Saturday, October 14, 2006

On Genocide in Iraq

The ominous news that an estimated 655,000 people have died in Iraq since the beginning of the war raises the question--what are we doing here? Our goals are unclear and the number of dead are mounting.

Is this Genocide?

In his 1967 speech to the International War Crimes Tribunal, "“On Genocide", Jean-Paul Sartre made the case the America was guilty of genocide during the Vietnam War. (Sartre's comments opening the tribunal here)

Since the Convention of 1948 defines intention as an element of genocide, Sartre argued that while the United States government made no clear declaration of their intention to kill all North Vietnamese people, the apparent realities of the situation made genocide the only option. Continuing to fight constituted genocide.

"The characteristics of the struggle were clear from the beginning," Sartre tells us, "the settlers were superior in arms, the colonized in numbers." This disadvantage dictated the colonized had to fight in ways that would negate superior technology--terrorism, ambush, harassment, and mobility became the methods of warfare chosen to attempt to level the battlefield.

Sartre argues that postcolonial warfare operates systematically. The only way for a technologically advanced army to defeat guerilla tactics is to kill the entire population. Both sides gamble. The colonized gamble that the settlers would not kill them all. The settlers gamble that the colonized will not sacrifice their entire population. Sartre calls this arrangement a form of blackmail on the part of the invading neo-colonial force--either the colonized nation accepts defeat or they will be wiped out.

Was the United States aware that it was committing this blackmail?

General Westmoreland claimed that the Vietnam War was important because it was sending a message that guerilla warfare could not defeat the United States. Sartre claims Westmoreland's statement was intended as a message to all of the other formerly colonized countries (especially in Latin America) not to challenge the regimes friendly to the United States. A clear message was sent from the United States government to the regimes of the world, "“submission or complete liquidation". Even if the North Vietnamese accepted the blackmail they would still face a different kind of genocide, which Sartre described this way:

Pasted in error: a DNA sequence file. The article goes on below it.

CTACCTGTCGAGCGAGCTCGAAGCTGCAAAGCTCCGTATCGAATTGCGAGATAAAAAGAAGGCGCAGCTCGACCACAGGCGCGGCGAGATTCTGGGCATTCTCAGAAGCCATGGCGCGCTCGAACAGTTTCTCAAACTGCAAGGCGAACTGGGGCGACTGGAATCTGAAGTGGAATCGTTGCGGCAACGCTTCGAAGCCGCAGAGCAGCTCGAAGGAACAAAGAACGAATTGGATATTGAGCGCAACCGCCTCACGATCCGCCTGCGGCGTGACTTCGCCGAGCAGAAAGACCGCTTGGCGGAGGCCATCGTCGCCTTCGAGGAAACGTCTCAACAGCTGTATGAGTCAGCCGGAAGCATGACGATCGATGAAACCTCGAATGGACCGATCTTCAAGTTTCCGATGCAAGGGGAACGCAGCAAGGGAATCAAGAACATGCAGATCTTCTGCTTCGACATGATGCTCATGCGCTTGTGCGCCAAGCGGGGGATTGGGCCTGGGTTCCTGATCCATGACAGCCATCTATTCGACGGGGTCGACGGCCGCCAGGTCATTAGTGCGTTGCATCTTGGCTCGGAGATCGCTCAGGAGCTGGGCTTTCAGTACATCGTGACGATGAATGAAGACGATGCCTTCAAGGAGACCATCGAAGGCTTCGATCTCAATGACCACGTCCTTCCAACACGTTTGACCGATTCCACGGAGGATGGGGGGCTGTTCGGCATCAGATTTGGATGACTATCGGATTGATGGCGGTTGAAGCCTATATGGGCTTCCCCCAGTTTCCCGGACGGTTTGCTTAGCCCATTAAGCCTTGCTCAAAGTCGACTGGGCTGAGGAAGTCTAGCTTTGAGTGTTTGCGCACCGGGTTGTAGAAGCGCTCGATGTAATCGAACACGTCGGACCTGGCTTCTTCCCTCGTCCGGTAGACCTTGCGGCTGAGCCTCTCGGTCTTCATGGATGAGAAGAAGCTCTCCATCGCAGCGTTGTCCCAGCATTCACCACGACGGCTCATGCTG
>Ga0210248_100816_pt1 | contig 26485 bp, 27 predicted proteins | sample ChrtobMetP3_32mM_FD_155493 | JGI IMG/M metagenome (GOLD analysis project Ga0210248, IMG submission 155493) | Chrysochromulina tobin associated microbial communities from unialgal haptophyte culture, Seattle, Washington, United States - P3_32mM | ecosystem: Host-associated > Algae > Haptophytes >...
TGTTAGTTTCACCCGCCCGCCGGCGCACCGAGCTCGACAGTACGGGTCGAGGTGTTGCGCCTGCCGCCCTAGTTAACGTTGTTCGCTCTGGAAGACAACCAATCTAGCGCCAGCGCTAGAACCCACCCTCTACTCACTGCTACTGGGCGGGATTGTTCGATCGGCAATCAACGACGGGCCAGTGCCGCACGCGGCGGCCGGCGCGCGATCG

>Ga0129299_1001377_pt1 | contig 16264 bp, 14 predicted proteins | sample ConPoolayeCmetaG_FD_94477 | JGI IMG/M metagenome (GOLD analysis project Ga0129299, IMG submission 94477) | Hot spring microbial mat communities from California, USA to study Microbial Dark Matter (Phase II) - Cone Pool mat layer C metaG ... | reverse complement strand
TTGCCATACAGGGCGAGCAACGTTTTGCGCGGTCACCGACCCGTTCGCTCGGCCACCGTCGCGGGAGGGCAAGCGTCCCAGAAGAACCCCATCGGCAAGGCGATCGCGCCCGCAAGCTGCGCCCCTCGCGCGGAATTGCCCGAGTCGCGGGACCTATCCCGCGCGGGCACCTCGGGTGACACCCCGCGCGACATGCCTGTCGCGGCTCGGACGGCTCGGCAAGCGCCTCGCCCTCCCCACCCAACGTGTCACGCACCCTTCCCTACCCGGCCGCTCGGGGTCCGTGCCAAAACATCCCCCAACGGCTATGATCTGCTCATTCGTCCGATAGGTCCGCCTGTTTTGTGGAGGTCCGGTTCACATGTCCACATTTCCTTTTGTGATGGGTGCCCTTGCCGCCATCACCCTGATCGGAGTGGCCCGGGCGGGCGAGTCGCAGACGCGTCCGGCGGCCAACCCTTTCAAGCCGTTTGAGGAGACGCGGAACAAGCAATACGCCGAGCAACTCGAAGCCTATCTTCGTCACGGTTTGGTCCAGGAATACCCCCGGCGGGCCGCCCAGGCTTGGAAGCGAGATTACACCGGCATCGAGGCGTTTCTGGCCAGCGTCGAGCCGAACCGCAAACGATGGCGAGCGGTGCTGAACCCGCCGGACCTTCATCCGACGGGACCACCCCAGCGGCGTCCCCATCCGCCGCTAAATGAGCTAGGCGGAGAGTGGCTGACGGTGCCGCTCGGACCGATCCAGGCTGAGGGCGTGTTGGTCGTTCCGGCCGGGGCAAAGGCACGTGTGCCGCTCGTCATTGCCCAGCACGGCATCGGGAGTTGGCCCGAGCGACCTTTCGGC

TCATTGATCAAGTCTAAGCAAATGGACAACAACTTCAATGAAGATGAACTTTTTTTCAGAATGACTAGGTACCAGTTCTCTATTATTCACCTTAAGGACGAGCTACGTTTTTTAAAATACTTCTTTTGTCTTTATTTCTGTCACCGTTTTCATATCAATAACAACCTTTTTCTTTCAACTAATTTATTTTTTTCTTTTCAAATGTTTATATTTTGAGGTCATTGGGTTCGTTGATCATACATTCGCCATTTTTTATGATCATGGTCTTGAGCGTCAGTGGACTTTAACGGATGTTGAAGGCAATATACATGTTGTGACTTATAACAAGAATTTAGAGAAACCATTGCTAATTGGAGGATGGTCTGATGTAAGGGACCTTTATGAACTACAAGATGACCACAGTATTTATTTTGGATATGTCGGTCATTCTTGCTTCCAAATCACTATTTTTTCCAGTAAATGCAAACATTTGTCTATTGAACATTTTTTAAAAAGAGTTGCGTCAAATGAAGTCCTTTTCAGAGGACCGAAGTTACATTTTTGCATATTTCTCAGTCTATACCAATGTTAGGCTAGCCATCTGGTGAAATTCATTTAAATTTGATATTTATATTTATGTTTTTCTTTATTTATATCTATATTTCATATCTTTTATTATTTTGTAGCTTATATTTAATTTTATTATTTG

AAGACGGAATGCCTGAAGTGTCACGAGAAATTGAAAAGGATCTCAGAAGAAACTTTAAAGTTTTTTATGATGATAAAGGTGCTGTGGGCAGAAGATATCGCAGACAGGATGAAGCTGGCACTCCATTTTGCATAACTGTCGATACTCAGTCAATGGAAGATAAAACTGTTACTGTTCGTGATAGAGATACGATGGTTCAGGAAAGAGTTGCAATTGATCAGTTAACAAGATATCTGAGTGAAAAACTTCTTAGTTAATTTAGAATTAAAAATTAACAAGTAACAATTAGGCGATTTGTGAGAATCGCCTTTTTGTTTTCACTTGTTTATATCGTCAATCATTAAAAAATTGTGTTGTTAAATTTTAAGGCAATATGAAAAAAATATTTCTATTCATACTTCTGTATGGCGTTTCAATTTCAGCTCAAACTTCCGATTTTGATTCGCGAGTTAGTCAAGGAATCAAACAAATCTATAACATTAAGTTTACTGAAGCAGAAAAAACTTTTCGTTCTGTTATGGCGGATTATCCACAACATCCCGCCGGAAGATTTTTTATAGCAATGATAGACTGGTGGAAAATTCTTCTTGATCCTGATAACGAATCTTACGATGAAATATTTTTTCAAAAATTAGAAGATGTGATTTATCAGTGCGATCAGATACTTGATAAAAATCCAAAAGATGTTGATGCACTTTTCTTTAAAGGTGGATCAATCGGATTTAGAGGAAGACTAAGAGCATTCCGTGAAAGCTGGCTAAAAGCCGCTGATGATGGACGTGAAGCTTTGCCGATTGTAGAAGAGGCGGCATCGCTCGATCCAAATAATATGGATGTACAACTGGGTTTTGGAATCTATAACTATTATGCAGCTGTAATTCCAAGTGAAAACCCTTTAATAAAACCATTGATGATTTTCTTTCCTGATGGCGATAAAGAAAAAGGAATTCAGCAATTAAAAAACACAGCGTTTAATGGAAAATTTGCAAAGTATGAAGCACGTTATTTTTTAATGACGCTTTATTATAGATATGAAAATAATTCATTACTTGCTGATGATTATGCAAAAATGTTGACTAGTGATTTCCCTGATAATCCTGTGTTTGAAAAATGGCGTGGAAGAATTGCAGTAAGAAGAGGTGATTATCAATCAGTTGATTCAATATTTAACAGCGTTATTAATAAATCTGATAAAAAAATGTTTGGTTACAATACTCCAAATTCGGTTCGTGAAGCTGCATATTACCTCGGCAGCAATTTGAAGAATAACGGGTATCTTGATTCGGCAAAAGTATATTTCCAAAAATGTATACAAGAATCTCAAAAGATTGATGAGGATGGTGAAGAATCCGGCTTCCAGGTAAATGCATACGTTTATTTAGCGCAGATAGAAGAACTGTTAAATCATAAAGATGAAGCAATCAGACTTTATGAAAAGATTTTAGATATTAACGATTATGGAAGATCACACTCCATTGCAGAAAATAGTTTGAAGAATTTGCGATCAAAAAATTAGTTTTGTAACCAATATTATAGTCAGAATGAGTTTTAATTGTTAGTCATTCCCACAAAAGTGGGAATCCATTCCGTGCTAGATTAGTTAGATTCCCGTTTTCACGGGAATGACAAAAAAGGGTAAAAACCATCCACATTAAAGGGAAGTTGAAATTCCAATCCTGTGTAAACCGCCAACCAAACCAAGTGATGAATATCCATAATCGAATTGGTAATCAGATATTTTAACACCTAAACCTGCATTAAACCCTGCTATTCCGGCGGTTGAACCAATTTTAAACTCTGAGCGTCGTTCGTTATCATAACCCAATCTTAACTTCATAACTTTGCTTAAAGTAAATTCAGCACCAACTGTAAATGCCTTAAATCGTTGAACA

That, too, is genocide: the cutting in two of a sovereign state; occupying one half with a reign of terror, effectively ruining the enterprise so dearly paid for by the other half with economic pressures and with calculated investments, to be held in a tight stranglehold. The national unit of "‘Vietnam"’ would not be physically eliminated, but it would no longer exist economically, politically or culturally.
American policy makers learned long before the war's end that they only had two choices--peace or genocide. With that knowledge--though "plausibly" deniable--that to win the war would result in genocide, U.S. policy makers continued the strategy that called for an emphasis on kills and rejected the occupation of land.

The idea that the Vietnam War was a waste because America did not attain any of its goals is only part of the argument that useless suffering on a large scale was perpetrated in Vietnam. If Sartre is correct, then the useless suffering of the war was due to the manner of its planning and its execution as much as its existence and continuation.

Whether one is convinced that our actions in Iraq can be characterized as genocide--I believe they are--continuation of our current course in Iraq makes the argument that our leaders are committing genocide clearer by the day.

Another great post by Station Agent of Ice Station Tango. A huge clamour of approval from the unruly mob, as usual. Thanks, Agent! -SBT-
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